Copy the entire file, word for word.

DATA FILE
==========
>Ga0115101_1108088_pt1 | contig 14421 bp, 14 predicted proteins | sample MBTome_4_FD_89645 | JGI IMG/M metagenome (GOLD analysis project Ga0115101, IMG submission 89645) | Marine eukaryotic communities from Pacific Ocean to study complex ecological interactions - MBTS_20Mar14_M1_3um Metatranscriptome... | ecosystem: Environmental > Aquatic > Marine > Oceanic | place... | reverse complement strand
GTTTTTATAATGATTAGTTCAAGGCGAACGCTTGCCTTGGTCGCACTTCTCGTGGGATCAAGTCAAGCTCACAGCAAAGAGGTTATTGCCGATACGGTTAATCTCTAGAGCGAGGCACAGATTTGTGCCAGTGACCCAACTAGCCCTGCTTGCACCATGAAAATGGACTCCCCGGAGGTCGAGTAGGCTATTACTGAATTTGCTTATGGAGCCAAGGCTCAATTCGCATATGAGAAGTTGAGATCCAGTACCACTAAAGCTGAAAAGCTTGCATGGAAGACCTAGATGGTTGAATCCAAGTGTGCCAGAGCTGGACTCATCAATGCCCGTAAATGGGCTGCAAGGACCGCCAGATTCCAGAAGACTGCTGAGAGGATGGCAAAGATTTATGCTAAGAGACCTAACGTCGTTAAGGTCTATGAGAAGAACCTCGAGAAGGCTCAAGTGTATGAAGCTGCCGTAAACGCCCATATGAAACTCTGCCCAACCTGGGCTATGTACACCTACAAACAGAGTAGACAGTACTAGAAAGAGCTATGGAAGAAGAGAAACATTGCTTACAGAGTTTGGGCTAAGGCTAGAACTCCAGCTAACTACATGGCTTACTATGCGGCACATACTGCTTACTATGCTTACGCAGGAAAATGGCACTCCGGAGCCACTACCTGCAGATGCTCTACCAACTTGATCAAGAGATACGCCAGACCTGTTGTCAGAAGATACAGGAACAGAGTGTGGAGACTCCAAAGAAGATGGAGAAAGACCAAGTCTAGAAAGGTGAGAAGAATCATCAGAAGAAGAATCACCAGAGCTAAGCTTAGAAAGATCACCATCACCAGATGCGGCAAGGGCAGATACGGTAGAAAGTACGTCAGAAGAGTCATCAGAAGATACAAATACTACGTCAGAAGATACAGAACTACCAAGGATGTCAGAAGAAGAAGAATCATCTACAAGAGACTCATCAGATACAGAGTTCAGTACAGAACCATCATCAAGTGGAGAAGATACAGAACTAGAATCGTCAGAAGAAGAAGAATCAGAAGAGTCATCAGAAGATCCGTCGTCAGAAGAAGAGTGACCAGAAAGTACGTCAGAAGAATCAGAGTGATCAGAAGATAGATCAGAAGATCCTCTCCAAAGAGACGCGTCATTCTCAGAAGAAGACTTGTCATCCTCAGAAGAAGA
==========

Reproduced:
>Ga0115101_1108088_pt1 | contig 14421 bp, 14 predicted proteins | sample MBTome_4_FD_89645 | JGI IMG/M metagenome (GOLD analysis project Ga0115101, IMG submission 89645) | Marine eukaryotic communities from Pacific Ocean to study complex ecological interactions - MBTS_20Mar14_M1_3um Metatranscriptome... | ecosystem: Environmental > Aquatic > Marine > Oceanic | place... | reverse complement strand
GTTTTTATAATGATTAGTTCAAGGCGAACGCTTGCCTTGGTCGCACTTCTCGTGGGATCAAGTCAAGCTCACAGCAAAGAGGTTATTGCCGATACGGTTAATCTCTAGAGCGAGGCACAGATTTGTGCCAGTGACCCAACTAGCCCTGCTTGCACCATGAAAATGGACTCCCCGGAGGTCGAGTAGGCTATTACTGAATTTGCTTATGGAGCCAAGGCTCAATTCGCATATGAGAAGTTGAGATCCAGTACCACTAAAGCTGAAAAGCTTGCATGGAAGACCTAGATGGTTGAATCCAAGTGTGCCAGAGCTGGACTCATCAATGCCCGTAAATGGGCTGCAAGGACCGCCAGATTCCAGAAGACTGCTGAGAGGATGGCAAAGATTTATGCTAAGAGACCTAACGTCGTTAAGGTCTATGAGAAGAACCTCGAGAAGGCTCAAGTGTATGAAGCTGCCGTAAACGCCCATATGAAACTCTGCCCAACCTGGGCTATGTACACCTACAAACAGAGTAGACAGTACTAGAAAGAGCTATGGAAGAAGAGAAACATTGCTTACAGAGTTTGGGCTAAGGCTAGAACTCCAGCTAACTACATGGCTTACTATGCGGCACATACTGCTTACTATGCTTACGCAGGAAAATGGCACTCCGGAGCCACTACCTGCAGATGCTCTACCAACTTGATCAAGAGATACGCCAGACCTGTTGTCAGAAGATACAGGAACAGAGTGTGGAGACTCCAAAGAAGATGGAGAAAGACCAAGTCTAGAAAGGTGAGAAGAATCATCAGAAGAAGAATCACCAGAGCTAAGCTTAGAAAGATCACCATCACCAGATGCGGCAAGGGCAGATACGGTAGAAAGTACGTCAGAAGAGTCATCAGAAGATACAAATACTACGTCAGAAGATACAGAACTACCAAGGATGTCAGAAGAAGAAGAATCATCTACAAGAGACTCATCAGATACAGAGTTCAGTACAGAACCATCATCAAGTGGAGAAGATACAGAACTAGAATCGTCAGAAGAAGAAGAATCAGAAGAGTCATCAGAAGATCCGTCGTCAGAAGAAGAGTGACCAGAAAGTACGTCAGAAGAATCAGAGTGATCAGAAGATAGATCAGAAGATCCTCTCCAAAGAGACGCGTCATTCTCAGAAGAAGACTTGTCATCCTCAGAAGAAGA